Jeff Koons: Art History

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Episode #112: Jeff Koons describes how he likes to “communicate with other artists” by making art historical references — from Classical to Modern — in his sculptures and paintings.

Jeff Koons plucks images and objects from popular culture, framing questions about taste and pleasure. His contextual sleight-of-hand, which transforms banal items into sumptuous icons, takes on a psychological dimension through dramatic shifts in scale, spectacularly engineered surfaces, and subliminal allegories of animals, humans, and anthropomorphized objects. The subject of art history is a constant undercurrent, whether Koons elevates kitsch to the level of Classical art, produces photos in the manner of Baroque paintings, or develops public works that borrow techniques and elements of seventeenth-century French garden design. Organizing his own studio production in a manner that rivals a Renaissance workshop, Koons makes computer-assisted, handcrafted works that communicate through their meticulous attention to detail.

Jeff Koons is featured in the Season 5 (2009) episode Fantasy of the Art in the Twenty-First Century television series on PBS. Download-to-own the full episode from iTunes.

VIDEO | Producer: Wesley Miller & Nick Ravich. Interview: Susan Sollins. Camera: Kurt Branstetter & 
Joel Shapiro. Sound: Mark Mandler. Editor: Paulo Padilha & Mark Sutton. Artwork Courtesy: Jeff Koons. Special Thanks: Museum of Contemporary Art, Chicago.

Contributor
Wesley Miller is the associate curator at ART21. Miller co-curates the television series Art in the Twenty-First Century. He is also co-creator of the series New York Close Up.
  1. Ross Selavy says:

    I figure, if you folks can recycle another excerpt from this monotonous monologue, I should be able to repurpose an earlier comment of my own. After all, it is a holiday weekend.

    At the beginning of the 21st century, just what does Jeff Koons bring to the art party? Certainly not the elevation of the ordinary, commercial object (been there: Duchamp) or its representation in a new material or scale (done that: Oldenburg). How about the appropriation of glossy, erotic pop culture images? (Lost the tee-shirt and threw away the bra: Ramos.) And as for making references to art history, countless others have been there and done that, too, with far more wit. Larry Rivers’ “The Greatest Homosexual” springs to mind. That was 45 years ago.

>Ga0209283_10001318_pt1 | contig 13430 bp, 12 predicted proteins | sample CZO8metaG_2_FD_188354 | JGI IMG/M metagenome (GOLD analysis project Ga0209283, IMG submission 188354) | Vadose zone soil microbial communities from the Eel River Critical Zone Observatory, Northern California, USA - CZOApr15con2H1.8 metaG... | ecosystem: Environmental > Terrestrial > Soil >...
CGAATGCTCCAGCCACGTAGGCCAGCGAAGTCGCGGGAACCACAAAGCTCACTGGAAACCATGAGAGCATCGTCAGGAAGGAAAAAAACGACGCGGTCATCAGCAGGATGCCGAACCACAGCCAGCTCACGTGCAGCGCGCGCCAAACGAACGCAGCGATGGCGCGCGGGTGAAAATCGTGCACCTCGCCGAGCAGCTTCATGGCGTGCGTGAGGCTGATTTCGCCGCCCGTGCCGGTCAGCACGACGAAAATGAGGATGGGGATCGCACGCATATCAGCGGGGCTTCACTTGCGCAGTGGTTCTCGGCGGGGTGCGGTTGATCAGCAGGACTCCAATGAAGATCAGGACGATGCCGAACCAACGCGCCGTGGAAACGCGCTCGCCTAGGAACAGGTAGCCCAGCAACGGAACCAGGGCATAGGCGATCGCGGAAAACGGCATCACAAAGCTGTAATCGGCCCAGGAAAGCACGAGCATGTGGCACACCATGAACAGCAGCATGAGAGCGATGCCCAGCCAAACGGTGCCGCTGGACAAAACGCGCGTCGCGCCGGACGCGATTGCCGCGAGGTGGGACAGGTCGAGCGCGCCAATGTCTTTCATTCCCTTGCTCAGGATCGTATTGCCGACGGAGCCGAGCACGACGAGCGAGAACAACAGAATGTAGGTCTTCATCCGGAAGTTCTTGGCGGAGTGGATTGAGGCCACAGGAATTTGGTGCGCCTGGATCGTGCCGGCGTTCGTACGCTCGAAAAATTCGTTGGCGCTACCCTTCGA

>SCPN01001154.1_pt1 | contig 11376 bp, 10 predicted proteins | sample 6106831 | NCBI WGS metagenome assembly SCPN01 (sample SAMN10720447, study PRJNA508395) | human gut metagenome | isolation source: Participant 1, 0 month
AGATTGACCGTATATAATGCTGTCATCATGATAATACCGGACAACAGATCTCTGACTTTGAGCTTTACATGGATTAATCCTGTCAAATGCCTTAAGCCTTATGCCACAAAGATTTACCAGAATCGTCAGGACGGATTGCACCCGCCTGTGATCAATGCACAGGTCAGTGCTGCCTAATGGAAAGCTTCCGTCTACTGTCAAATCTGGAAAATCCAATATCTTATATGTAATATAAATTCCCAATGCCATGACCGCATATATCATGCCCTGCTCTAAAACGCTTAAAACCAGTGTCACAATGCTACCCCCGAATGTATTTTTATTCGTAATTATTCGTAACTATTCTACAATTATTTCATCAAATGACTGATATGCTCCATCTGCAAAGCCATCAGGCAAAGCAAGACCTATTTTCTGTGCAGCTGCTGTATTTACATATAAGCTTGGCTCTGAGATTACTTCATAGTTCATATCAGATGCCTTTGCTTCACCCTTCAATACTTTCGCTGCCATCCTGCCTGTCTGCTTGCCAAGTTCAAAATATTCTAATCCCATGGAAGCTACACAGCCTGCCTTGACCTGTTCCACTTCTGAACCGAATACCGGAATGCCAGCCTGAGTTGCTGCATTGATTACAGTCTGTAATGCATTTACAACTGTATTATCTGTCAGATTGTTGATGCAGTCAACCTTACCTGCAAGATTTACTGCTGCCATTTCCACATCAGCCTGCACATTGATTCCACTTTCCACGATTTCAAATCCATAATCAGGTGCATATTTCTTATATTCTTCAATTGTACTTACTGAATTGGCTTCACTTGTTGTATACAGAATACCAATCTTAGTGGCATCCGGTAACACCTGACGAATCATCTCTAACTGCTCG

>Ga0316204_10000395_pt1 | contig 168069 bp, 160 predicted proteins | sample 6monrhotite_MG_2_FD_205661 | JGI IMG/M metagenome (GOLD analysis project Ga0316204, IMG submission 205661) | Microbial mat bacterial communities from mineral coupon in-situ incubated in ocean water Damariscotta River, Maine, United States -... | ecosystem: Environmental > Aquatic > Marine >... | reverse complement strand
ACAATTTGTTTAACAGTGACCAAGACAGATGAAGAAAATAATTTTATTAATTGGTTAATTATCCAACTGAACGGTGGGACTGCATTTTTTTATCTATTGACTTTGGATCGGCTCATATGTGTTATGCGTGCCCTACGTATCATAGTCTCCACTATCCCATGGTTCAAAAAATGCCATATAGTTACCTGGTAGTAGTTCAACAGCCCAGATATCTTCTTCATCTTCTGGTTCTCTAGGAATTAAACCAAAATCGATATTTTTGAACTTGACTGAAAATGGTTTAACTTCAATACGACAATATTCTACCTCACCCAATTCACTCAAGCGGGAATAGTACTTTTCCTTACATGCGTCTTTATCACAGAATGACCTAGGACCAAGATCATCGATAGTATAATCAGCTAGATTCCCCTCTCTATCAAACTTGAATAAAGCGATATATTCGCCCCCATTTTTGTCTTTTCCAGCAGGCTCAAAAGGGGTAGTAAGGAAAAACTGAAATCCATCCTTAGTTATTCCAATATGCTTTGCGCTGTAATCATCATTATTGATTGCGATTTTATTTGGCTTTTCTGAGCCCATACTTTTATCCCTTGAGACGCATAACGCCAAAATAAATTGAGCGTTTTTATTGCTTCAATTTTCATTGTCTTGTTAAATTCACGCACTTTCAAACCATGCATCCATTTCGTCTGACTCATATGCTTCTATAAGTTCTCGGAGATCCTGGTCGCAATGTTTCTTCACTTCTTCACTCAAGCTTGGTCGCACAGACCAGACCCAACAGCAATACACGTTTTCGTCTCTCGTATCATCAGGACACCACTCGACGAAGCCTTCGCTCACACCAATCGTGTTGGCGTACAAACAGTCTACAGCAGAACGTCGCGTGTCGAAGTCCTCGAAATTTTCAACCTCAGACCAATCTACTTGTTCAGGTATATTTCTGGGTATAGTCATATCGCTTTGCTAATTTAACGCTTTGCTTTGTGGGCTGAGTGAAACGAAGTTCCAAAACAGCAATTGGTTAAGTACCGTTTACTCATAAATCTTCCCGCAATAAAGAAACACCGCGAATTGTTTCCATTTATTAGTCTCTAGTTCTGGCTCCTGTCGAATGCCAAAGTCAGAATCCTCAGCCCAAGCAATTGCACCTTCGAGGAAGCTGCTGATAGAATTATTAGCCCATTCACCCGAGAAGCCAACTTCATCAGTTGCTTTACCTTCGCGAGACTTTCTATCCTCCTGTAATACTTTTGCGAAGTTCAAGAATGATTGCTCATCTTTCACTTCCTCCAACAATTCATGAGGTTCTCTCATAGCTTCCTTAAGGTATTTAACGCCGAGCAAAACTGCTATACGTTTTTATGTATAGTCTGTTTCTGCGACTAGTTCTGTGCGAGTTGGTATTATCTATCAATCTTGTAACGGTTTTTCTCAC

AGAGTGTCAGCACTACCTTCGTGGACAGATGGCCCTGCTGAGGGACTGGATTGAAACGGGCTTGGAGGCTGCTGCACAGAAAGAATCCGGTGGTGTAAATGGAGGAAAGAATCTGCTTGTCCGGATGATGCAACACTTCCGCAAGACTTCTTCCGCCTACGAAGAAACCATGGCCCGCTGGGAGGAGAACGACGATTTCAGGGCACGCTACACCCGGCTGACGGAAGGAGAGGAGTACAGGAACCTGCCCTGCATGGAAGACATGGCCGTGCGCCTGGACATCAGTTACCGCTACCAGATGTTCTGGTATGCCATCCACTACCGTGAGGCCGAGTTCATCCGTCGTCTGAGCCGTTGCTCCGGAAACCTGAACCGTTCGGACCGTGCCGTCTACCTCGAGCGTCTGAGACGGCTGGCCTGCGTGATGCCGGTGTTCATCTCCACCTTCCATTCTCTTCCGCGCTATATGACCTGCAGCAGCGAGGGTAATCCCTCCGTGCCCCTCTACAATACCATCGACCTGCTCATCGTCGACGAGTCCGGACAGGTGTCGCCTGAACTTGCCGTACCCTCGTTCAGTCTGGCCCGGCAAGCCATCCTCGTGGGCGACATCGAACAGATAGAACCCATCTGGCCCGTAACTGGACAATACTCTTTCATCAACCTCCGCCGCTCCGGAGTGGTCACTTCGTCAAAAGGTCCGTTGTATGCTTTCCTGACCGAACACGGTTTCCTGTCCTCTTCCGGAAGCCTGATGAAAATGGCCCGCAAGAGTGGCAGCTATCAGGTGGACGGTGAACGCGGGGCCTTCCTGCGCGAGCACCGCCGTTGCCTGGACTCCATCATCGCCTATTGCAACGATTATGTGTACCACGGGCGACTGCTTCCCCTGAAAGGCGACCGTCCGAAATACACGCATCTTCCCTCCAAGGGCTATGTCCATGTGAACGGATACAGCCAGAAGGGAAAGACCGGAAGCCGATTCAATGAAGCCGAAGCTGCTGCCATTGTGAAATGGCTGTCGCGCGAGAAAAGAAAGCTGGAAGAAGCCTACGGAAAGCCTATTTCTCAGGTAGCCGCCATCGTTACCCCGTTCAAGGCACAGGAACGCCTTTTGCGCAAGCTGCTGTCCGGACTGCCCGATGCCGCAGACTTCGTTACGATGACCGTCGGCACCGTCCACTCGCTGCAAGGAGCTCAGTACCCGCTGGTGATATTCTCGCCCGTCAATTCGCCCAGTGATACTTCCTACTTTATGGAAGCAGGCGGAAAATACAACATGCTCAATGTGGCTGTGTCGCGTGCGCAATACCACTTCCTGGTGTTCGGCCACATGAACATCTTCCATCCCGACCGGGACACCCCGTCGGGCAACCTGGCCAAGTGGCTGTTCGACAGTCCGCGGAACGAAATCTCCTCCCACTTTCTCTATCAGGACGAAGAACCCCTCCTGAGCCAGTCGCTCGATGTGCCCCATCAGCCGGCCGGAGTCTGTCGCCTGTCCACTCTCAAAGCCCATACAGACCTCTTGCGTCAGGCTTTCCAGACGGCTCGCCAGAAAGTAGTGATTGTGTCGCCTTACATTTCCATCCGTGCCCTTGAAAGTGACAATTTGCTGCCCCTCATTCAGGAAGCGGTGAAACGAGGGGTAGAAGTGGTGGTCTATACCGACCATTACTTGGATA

So what does Jeff Koons bring to the party? I suggest that Jeff Koons’ work demonstrates that today it requires a third party to validate, add value, and thereby CREATE a work of art. It’s “American Idol” for the art crowd. It requires someone like a dealer with a financial stake, a curator with a reputation to make, an aggressive publicist — and of course, buyers with deep pockets — to provide the credentials. Jeff Koons’ success in the marketplace is critical to his art. (“Hanging Heart (Magenta/Gold)”: $23.5 million at Sotheby’s, 2007; also available in four other colors, including Violet: $11 million reportedly by private sale, 2009)

    In fact, perhaps the more a work of art costs, the better it is — completely reversing conventional notions about value. Exposing that reversal is Jeff Koons’ role in Art History.

    Reply

  2. brio says:

    Koons will never be any kind of an idol to me. He might consider apprenticing with a real master to learn his skills.

    Reply

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